Fobbs confident in Grambling’s players amid Tigers’ coaching turmoil

Grambling State quarterback Elijah Walker and the Tigers hope to turn things around this weekend when they travel to play at Alabama A&M. (Photo by T. SCOTT BOATRIGHT/LPJ)

Staff report

Grambling’s football team is 0-3 halfway through this most unique of all seasons, and the Tigers’ offensive playcallers have left the coaching staff each of the past two Sundays.

Tigers coach Broderick Fobbs doesn’t see a meltdown. He sees it as a time to rally around.

While the optics aren’t good, the core is, he said. Specifically, the corps.

“I can’t say enough about our players. They have been stellar in this situation. It’s been a tough, tough spring season for us, a lot of changes, a lot of incidents, some beyond our control, some because of us.

“We just have to learn from it,” said Fobbs in his weekly media session Monday morning.

“Championships are never won by just hopping on the elevator or skipping steps. We’ve won championships here. I’ve been part of championships at other places. One thing I know about winning championships is you have to take the stairs and you have to put your foot on every step. You can’t skip a step. You can’t get on the elevator.”

Fobbs wasn’t ready to outline how Grambling’s offensive plan will be designed, or who will call plays Saturday at Alabama A&M. It seems likely that it wasn’t going to be departed quarterbacks coach Kendrick Nord, who had that role in the 48-21 home loss to UAPB Saturday.

“I’ve been evaluating my staff for the last couple of weeks, and for the coming weeks as well. I wanted to make some changes, move some people around to see how they operate in different areas. After last week, I decided to make more moves. Coach Kendrick Nord wasn’t too pleased with some of the movements and he decided to dismiss himself, remove himself from the program,” explained Fobbs, diplomatically.

“It was a surprise … he voiced his opinion,” said Fobbs. “I wasn’t planning to remove anybody at this particular time.

“We have to do a better job of coaching our players and putting them in positions to succeed. Our kids are working extremely hard. They are bonding together, pulling together like they should.

“There will be (coaching staff) changes made at the end of the season, and there will be better days. We will make sure our program is one to be reckoned with like it has been for several years since we’ve been here,” he said.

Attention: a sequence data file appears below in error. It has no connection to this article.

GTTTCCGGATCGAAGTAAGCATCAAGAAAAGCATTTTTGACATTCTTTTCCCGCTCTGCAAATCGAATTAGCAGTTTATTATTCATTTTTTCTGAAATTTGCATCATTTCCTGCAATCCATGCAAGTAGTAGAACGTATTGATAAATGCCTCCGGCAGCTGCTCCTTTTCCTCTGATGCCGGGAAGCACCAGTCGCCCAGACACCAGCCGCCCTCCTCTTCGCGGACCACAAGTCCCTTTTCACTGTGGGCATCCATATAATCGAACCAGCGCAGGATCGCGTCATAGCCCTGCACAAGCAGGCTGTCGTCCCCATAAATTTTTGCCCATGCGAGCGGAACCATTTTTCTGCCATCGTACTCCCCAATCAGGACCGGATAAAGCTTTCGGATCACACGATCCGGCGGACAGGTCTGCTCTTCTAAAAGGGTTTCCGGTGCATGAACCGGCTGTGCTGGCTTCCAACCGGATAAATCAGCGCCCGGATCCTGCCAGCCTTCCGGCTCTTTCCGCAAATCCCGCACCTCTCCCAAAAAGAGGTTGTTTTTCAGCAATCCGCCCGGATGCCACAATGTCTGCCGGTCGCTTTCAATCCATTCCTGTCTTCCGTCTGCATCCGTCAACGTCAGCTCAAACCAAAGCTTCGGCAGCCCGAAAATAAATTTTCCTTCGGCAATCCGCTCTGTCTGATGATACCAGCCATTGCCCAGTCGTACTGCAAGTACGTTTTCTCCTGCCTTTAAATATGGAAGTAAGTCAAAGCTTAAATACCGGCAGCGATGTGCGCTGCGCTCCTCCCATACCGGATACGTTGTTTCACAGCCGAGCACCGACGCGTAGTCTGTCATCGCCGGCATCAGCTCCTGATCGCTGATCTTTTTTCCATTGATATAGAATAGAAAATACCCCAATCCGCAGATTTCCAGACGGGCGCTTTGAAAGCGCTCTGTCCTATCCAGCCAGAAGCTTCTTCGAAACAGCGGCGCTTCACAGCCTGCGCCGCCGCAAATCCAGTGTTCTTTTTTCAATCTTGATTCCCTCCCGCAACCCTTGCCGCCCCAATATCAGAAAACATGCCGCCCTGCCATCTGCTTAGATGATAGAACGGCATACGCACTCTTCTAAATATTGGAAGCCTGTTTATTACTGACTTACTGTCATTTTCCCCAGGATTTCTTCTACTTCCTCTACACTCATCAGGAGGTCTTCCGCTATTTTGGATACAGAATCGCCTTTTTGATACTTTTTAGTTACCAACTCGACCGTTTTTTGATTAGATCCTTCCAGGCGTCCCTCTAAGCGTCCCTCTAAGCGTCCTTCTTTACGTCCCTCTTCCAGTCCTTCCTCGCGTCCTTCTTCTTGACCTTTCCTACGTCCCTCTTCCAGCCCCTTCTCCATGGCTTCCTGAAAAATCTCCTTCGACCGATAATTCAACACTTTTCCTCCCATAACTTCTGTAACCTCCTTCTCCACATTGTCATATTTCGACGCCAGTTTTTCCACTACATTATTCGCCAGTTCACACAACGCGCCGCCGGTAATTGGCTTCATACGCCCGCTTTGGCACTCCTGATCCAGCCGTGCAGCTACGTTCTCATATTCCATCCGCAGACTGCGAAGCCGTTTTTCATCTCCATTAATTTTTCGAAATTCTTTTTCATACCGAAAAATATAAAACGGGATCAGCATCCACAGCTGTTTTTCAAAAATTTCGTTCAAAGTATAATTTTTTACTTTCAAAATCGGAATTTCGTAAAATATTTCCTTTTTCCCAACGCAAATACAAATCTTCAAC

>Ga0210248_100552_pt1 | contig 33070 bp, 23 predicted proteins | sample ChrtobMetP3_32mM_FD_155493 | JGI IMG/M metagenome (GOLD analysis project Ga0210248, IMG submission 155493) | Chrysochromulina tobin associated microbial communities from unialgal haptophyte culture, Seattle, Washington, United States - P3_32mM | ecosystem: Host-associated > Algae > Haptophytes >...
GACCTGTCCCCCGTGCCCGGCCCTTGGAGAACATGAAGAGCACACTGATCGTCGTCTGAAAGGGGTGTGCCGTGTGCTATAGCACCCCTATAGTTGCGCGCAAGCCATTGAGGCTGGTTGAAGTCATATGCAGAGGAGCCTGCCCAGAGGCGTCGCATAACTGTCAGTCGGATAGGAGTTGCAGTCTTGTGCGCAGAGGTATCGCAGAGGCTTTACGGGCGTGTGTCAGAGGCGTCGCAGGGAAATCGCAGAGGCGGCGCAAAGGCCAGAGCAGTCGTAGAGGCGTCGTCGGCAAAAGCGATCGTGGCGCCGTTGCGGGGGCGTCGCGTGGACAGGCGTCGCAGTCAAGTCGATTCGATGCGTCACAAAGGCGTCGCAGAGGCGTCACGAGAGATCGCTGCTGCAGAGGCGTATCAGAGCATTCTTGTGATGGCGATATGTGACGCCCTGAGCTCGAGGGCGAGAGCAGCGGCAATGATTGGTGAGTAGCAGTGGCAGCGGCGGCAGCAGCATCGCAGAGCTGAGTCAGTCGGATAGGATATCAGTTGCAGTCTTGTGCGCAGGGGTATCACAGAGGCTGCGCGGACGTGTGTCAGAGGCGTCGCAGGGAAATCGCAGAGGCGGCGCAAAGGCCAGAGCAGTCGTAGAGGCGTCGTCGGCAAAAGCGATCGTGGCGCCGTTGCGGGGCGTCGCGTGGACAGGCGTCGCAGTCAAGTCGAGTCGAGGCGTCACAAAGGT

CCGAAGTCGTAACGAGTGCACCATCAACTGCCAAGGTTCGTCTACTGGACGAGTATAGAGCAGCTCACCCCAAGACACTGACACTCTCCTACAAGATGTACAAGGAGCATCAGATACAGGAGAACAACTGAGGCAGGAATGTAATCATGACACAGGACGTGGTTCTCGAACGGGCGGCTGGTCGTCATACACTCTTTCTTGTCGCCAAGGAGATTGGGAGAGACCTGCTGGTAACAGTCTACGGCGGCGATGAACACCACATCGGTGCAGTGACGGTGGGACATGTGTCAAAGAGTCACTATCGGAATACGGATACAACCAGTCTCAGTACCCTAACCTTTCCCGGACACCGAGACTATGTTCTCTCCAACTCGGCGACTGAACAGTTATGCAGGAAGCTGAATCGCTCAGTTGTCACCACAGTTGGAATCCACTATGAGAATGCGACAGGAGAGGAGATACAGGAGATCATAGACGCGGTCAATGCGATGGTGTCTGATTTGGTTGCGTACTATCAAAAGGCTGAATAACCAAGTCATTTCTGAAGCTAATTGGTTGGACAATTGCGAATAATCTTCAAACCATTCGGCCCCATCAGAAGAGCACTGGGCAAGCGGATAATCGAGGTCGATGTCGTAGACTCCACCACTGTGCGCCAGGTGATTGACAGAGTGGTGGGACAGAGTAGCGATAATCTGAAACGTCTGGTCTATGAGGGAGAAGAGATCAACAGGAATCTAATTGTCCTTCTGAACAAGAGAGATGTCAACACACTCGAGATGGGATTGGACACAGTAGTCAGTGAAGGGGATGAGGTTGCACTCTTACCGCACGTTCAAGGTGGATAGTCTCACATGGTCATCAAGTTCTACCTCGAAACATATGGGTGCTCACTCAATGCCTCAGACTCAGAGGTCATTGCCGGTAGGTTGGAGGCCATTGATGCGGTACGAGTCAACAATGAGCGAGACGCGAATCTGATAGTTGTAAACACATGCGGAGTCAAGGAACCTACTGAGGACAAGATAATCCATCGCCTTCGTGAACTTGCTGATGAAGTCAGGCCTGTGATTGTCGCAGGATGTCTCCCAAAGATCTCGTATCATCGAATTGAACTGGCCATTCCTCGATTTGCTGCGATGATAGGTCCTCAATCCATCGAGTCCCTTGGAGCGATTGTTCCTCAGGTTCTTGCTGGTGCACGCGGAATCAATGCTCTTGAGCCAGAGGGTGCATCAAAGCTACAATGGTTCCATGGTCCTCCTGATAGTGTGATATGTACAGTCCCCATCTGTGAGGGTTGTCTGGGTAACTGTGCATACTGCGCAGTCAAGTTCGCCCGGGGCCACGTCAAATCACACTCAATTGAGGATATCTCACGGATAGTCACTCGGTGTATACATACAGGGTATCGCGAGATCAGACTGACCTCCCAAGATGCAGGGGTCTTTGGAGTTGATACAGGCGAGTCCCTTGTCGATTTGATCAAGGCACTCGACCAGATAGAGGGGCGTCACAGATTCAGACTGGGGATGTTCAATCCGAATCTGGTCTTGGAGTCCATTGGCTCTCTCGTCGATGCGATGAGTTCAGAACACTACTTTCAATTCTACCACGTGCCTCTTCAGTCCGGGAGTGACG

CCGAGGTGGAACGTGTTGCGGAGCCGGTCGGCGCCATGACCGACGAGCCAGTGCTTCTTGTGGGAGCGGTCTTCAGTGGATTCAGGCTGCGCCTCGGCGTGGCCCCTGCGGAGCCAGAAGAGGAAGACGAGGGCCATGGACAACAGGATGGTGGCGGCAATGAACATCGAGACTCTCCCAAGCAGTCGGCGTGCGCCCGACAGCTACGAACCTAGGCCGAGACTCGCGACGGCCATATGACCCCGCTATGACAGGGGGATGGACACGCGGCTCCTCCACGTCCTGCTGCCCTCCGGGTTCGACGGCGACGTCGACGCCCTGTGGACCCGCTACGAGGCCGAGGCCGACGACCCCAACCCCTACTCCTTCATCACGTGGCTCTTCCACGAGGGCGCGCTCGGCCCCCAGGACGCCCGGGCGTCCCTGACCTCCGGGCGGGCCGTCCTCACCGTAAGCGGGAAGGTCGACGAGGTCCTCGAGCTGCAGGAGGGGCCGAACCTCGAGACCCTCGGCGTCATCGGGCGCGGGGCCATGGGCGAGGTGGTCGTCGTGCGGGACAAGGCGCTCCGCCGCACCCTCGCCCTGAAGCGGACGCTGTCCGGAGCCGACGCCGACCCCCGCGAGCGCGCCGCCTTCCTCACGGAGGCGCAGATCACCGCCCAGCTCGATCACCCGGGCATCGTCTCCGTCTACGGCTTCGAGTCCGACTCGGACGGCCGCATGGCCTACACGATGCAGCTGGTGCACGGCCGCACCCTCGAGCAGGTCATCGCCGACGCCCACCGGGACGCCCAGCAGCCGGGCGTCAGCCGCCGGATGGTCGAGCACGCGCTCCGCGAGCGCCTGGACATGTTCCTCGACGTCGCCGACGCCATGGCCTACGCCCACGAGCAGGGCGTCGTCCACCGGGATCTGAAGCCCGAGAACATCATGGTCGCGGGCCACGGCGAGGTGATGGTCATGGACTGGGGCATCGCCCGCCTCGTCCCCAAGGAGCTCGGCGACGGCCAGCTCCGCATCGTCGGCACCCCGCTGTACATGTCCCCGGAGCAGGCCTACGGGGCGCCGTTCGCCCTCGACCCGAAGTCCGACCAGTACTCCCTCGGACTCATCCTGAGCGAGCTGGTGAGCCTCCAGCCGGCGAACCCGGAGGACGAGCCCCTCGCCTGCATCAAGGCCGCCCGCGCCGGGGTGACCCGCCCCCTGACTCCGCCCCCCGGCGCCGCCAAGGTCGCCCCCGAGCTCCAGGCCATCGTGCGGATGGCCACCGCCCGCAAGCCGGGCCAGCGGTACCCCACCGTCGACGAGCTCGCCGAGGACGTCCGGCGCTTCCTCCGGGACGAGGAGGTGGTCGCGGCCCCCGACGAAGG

Fobbs stepped into a national disaster taking over the program for the 2014 season. The Tigers not only collapsed on the fields in 2012 and 2013, but walked out and refused to play an October 2013 game at Jackson State, protesting abysmal facilities and a lack of commitment by the university.

That winter, Fobbs was hired, and three seasons later the G-Men were not only SWAC champs, but HBCU national champions too.

The current situation isn’t remotely as dire as when he took over, but it’s more agonizing, he said.

“It hurts far worse right now. If you care about winning, you’ll stay up all day and night to get it done. There’s no feeling quite like this feeling.”

Much of what helped Grambling return to glory in his first three seasons seems in place today.

“The strength of our team is our players’ character. If there’s anything you learn from being in the situation we’re in, it’s the character of our players. It squeezes its way out in situations like this. You’ll know either for the better or the worse. We’ve been in this situation before. I saw the same thing in 2014, which is encouraging. We just have to help them as much as we possibly can, because they’re doing what they should do.”

The immediate task is to get that converted to improved performances, beginning in Huntsville, Alabama, on Saturday afternoon.

“We have the ability to play well,” he said, confidently.

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